Six dolphins were found dead in an Alabama marsh last week in what experts call an “historic mass stranding.”
A paddle boarder discovered the Atlantic spotted dolphins Friday in a Dauphin Island marsh, according to a Tuesday news release from the Alabama Marine Mammal Stranding Network. They seemed to have “stranded alive” several days before.
“This is the first mass stranding of its kind in the state of Alabama,” the release says.
Atlantic spotted dolphins live in waters along the continental shelf and are also found in “deep, oceanic habitats,” according to the ALMMSN. It’s rare for the species to strand on the Alabama coast, with the last documented occurrence in January 2018.
But the animals found Friday are believed to have stranded as a result of Hurricane Sally.
“The animals likely came into the Mississippi Sound during Hurricane Sally, after becoming disoriented in the Gulf,” Mackenzie Russell, ALMMSN stranding coordinator, said in the release.
Hurricane Sally made landfall Sept. 16 near Gulf Shores, Alabama, according to the National Weather Service. The slow-moving storm dumped copious amounts of rain on the region, which led to record-high river levels in Alabama and Florida, the weather service says.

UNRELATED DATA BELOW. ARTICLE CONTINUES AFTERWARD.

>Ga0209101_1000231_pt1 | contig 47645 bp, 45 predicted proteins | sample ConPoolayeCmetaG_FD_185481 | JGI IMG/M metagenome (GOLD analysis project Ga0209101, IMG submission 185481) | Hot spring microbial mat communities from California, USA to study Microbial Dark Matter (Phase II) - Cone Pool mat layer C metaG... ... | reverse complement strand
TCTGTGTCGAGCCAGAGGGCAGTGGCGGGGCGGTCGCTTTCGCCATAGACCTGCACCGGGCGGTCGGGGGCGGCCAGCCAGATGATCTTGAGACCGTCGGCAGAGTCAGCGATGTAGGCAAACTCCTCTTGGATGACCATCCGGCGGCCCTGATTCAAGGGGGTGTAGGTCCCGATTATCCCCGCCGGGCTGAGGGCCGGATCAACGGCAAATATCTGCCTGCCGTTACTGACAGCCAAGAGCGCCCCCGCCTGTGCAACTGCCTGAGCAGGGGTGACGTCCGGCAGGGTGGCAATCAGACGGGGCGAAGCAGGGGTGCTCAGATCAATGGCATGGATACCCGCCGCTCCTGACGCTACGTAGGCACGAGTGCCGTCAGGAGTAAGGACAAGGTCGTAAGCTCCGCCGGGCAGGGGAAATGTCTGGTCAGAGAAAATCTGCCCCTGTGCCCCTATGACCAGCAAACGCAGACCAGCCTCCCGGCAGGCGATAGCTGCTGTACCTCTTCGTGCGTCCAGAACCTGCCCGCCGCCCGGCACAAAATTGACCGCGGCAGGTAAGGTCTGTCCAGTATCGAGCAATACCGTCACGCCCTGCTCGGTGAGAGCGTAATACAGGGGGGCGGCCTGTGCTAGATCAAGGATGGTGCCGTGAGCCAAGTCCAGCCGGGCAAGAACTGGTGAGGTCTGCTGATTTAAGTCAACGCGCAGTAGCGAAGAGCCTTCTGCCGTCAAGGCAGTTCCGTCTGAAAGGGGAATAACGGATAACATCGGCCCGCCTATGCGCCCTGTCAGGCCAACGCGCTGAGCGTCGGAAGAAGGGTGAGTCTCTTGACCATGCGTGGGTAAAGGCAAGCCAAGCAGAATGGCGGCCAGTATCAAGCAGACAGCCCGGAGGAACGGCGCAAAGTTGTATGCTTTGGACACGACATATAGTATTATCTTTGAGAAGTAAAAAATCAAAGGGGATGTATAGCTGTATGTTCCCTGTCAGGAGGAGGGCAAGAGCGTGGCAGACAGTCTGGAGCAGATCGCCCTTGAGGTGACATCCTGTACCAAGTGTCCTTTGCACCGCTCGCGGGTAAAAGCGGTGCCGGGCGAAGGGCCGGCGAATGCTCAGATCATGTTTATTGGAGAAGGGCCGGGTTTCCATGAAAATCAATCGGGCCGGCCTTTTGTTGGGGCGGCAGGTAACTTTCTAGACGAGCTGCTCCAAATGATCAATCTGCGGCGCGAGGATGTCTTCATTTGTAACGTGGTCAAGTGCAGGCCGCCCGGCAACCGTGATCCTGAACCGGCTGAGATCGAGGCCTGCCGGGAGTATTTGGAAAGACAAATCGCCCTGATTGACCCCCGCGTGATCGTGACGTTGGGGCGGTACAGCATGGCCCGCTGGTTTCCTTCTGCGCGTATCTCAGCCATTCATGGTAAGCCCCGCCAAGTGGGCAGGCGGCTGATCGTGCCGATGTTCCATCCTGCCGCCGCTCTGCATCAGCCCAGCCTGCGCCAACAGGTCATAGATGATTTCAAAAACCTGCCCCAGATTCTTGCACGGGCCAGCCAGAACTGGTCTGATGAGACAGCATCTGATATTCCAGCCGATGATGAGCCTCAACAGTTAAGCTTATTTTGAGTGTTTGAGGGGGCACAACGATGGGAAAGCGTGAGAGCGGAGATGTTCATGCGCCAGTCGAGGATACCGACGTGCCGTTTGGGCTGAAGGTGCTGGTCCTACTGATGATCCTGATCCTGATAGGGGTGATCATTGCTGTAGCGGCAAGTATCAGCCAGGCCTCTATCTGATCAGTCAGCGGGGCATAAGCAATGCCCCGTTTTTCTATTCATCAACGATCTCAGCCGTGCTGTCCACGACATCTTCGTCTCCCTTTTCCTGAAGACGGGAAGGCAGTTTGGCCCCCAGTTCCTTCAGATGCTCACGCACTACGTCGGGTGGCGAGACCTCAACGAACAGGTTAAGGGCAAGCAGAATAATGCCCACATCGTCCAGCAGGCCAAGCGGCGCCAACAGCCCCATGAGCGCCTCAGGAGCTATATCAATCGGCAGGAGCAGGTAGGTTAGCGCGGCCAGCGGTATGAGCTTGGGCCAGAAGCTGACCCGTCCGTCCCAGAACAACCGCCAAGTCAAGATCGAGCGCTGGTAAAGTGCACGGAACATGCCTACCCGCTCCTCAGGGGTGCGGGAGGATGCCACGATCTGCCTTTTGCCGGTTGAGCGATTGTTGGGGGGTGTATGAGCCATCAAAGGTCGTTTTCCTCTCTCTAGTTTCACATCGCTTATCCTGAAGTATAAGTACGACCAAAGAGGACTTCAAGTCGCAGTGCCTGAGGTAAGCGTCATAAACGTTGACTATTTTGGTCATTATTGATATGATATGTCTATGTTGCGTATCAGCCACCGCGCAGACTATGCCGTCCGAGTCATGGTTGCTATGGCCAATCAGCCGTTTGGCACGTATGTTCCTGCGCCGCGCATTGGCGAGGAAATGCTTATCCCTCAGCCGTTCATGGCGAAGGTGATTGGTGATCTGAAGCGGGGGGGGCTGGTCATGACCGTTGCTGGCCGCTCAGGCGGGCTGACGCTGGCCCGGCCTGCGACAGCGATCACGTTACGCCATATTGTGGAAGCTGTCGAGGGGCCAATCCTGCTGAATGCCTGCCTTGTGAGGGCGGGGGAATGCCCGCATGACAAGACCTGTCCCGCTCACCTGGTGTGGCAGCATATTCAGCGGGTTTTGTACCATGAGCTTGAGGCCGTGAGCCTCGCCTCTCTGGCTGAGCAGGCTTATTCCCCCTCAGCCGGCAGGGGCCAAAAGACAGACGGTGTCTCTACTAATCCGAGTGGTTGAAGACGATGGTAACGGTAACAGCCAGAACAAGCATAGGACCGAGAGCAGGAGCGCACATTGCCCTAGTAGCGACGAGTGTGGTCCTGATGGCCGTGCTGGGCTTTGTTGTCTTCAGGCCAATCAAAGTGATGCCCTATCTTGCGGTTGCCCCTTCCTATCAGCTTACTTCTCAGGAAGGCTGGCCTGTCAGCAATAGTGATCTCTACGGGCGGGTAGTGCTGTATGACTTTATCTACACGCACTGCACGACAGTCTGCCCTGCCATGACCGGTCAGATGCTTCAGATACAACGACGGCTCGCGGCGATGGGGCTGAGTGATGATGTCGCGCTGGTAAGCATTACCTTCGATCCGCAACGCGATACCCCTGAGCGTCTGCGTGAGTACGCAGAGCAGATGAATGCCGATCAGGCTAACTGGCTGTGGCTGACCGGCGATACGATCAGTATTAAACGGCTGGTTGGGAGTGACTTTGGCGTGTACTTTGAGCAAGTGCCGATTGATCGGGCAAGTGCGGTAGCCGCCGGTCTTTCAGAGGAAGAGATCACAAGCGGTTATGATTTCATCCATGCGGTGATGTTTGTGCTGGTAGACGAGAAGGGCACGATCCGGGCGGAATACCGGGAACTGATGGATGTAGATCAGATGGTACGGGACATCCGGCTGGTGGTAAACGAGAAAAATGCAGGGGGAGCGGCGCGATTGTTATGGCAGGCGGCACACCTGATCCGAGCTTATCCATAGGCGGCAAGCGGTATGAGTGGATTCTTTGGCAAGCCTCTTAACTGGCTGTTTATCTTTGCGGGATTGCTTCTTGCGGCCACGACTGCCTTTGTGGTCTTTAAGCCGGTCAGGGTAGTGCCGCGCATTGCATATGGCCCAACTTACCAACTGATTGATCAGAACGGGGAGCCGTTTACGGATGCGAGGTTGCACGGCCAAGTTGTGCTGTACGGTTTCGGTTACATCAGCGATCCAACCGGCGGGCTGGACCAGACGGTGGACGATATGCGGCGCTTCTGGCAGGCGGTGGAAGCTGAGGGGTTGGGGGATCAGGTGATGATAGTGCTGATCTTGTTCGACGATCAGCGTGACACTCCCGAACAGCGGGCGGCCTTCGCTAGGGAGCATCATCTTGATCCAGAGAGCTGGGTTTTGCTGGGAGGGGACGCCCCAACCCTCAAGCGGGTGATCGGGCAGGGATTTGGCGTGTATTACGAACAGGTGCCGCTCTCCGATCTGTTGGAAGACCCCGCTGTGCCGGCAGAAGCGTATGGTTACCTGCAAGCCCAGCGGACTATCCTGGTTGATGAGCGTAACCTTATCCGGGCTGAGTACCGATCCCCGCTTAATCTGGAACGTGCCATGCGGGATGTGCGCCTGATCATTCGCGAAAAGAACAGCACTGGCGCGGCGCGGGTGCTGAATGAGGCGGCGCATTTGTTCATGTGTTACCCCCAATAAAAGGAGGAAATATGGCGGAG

“We often see an increase in offshore species of dolphins and whales stranding after large storm events,” Russell said in the release. “Unfortunately, these dolphins stranded in a remote marsh location that delayed their discovery and reporting to the stranding network.”
In addition to weather events, marine mammals may strand due to injuries, illnesses, entanglement in fishing gear or starvation, according to the National Oceanic and Atmospheric Administration.
The release says mass strandings are rare in the northern Gulf Coast. But NOAA says strandings are “relatively common in many areas” and that thousands of incidents are reported each year.
Dolphins, whales and porpoises are “considered stranded” when they are found dead on the land or floating in the water or when they are found alive on the land but unable to return to the water, NOAA says. If the animal is alive, it will usually need medical attention or help from a professional to get back in the water.
The dolphins found Friday were examined at Dauphin Island Sea Lab’s Marine Mammal Research Center the next day, according to the ALMMSN release.
“The major finding during examination was nearly empty stomachs, indicating the animals had not eaten in some time,” Dr. Jennifer Bloodgood, ALMMSN veterinarian, said in the release. “Unfortunately, decomposition of the tissues limits our ability to interpret findings, which happens often with deceased animals in the Alabama heat, and highlights the importance of rapid reporting and response.”
Those who find injured, sick or dead marine mammals in the Southeast should call 1-877-WHALE-HELP, the release says.
“Never push a live stranded animal back into the water because it can prevent trained responders and veterinarians from providing timely care,” the release says.
NOAA also says not to approach a stranded animal but to report them to a local stranding network or use the use the Dolphin & Whale 911 app.